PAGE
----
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Editing and Revising your Essay

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  1. Editing and Revising your Essay Dead Words, Transitions and Comma Splices

  2. Eliminating Dead Words • The following Dead Words need to be eliminated from your writing: HIGHLIGHT or CIRCLE them so you know you have to replace the word • You, your, yours • I, our, ours, ourselves, we • Thing, everything, anything, something • Good, bad • Really • Very • Get, getting, got • All contractions (doesn’t, can’t, etc.)

  3. Transitions-The Layout • Paragraph 1 (Intro) no transitions • Paragraph 2 • T • S (a transition could introduce your example) • E (could use a transition to link your explanations) • T (a transition is required because this sentence should tell the reader what the next paragraph is going to be about) • Paragraph 3 • S (a transition could introduce your example) • E (could use a transition to link your explanations) • T (a transition is required because this sentence should tell the reader what the next paragraph is going to be about)

  4. Transitions-The Layout • Paragraph 4: • T • S (a transition could introduce your example) • E (could use a transition to link your explanations) • T (this sentence should wrap up the paragraph-could say something like “Clearly…”) • Paragraph 5: (Conclusion) • R (Use a transition to introduce your conclusion) • A (use a transition to connect the ideas in this sentence from the ones in the previous sentence) • P (What lesson does the poem teach?)

  5. Comma Splice • A comma CANNOT link 2 complete sentence • INCORRECT: My shirt is pink, Lucy’s is black. • CORRECT: My shirt is pink; Lucy’s is black. • CORRECT: My shirt is pink, but Lucy’s is black. • CORRECT: My shirt is pink. Lucy’s is black.

  6. Comma SplicePlease check your paper for 2 sentence linked with a comma and correct them! • A comma CANNOT link 2 complete sentence • INCORRECT: The bird “glanced with rapid eyes/that hurried all abroad” because he knew he was being watched, the speaker had startled him. • CORRECT: The bird “glanced with rapid eyes/that hurried all abroad” because he knew he was being watched; the speaker had startled him. • CORRECT: The bird “glanced with rapid eyes/that hurried all abroad” because he knew he was being watched since the speaker had startled him. • CORRECT: The bird “glanced with rapid eyes/that hurried all abroad” because he knew he was being watched. The speaker had startled him.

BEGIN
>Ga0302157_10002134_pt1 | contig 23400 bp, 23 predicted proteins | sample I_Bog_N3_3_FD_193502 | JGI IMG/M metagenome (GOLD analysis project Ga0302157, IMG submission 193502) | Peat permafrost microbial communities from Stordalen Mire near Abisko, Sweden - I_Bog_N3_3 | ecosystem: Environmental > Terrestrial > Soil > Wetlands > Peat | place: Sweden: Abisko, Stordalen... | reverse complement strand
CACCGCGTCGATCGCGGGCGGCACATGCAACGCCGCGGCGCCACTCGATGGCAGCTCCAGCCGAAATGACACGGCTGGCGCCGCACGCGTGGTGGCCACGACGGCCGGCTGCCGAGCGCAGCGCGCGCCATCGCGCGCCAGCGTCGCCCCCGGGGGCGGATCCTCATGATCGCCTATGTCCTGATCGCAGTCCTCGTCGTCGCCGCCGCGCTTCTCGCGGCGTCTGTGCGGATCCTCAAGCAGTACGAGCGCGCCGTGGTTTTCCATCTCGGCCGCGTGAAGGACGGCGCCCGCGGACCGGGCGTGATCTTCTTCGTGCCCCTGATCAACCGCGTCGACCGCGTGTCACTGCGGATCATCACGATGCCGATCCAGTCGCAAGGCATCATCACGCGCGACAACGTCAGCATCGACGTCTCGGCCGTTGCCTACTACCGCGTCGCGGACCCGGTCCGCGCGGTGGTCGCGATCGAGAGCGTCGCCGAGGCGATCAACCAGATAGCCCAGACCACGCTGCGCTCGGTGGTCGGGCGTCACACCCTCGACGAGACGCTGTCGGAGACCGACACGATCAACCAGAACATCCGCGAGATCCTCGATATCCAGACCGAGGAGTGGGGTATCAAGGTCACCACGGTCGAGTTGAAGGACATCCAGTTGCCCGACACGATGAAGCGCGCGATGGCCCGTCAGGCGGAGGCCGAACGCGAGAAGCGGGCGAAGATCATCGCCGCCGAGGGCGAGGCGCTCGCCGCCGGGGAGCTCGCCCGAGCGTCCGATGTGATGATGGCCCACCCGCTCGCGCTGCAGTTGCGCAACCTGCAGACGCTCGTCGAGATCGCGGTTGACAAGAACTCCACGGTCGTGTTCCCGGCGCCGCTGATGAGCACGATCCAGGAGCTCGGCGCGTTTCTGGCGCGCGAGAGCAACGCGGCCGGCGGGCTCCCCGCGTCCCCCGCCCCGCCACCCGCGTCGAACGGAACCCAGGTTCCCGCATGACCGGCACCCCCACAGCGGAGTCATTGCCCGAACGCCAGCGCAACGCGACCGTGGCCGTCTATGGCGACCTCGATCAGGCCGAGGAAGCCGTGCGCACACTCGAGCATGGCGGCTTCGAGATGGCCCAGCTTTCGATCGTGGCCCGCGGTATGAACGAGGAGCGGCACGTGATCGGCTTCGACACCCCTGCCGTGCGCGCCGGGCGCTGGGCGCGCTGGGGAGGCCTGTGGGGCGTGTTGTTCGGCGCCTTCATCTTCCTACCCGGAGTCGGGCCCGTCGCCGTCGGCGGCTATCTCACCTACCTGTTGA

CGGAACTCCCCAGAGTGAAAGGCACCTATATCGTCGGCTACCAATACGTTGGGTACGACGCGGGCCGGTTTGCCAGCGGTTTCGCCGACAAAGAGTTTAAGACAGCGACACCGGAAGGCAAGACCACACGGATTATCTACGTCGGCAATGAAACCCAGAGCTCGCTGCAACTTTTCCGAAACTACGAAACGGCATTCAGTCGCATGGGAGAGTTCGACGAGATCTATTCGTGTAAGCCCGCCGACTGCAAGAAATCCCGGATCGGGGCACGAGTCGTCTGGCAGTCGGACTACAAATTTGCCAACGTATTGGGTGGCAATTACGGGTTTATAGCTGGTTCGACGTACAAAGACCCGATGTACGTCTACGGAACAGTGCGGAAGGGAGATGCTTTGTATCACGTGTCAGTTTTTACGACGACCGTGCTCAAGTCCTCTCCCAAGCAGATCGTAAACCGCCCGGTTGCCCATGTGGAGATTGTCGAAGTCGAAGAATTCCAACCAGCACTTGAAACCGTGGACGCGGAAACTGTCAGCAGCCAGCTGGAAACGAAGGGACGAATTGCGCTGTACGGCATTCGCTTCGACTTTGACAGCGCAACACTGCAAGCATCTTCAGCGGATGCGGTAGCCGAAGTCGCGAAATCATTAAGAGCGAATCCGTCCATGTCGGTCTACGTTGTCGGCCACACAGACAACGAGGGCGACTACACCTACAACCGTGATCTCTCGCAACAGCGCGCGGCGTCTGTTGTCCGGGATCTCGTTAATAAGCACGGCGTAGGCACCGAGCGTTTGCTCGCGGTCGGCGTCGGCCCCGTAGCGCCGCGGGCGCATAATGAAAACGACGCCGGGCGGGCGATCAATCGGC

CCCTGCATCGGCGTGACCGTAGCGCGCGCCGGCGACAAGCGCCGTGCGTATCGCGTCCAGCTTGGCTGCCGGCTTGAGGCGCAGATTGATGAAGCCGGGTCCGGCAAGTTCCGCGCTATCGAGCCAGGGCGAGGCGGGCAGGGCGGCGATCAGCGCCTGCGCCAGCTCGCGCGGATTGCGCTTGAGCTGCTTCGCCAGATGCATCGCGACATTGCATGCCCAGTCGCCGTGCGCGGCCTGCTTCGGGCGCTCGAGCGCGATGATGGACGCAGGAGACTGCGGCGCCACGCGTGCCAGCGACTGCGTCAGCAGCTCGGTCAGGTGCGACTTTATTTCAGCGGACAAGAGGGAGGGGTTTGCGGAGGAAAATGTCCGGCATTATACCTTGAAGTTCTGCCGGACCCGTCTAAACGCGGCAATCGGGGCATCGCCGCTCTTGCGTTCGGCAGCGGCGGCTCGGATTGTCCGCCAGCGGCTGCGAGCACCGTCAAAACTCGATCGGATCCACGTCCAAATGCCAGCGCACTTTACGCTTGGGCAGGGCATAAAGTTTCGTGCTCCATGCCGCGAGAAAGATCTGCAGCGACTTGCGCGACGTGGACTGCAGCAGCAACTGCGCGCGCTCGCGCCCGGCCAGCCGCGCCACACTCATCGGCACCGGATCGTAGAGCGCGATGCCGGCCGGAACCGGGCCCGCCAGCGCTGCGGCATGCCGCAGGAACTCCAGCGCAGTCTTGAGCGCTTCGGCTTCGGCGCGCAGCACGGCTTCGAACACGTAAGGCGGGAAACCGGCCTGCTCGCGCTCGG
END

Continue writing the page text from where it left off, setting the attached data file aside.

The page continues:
7. Formatting • All paragraphs should be indented on the first line. • Use double spacing throughout the essay. • Use 12pt Times New Roman or Ariel font. • Set your margins for 1 inch on all sides. • Do not put extra spaces between paragraphs. • Use a cover page. Print your name, date, period, and a title. DO NOT put your name anywhere except the title page.

  8. Examples: • Incorrect: • Regardless of who you are, adolescence is a difficult time period because teenagers constantly feel pressured to fit in and be accepted. Case in point, in Pat Mora’s poem “Same Song,” a sixteen year old boy and twelve year old girl feel pressured to fit a certain image but are continually unhappy by their inability to meet that standard. The daughter meticulously applies makeup and curls her hair while her brother unceasingly works out all in an attempt to improve their looks. In the poem, Mora uses an array of vivid imagery to develop the theme that young people are often pressured by society to fit a certain image. • In the first stanza, Mora uses imagery to show how her daughter unsuccessfully tries to fit society’s definition of beauty. Her daughter “peers into that mirror, mirror on the wall,” looking for approval and recognition that she is attractive. Instead, the only response she receives is, “not fair.” Mora’s daughter allows an outside force, the mirror (society), to tell her whether she is worthy rather than to make her own judgment. The rejection she feels can contribute to feelings of worthlessness, low self-esteem, and a negative body image that can follow her throughout the rest of her life. Mora’s impressionable and naïve daughter does not realize that she is trying to conform to an unobtainable measure of beauty that will only lead to disappointment and sadness. Furthermore, imagery in the second stanza supports the idea that her son also struggles with body image.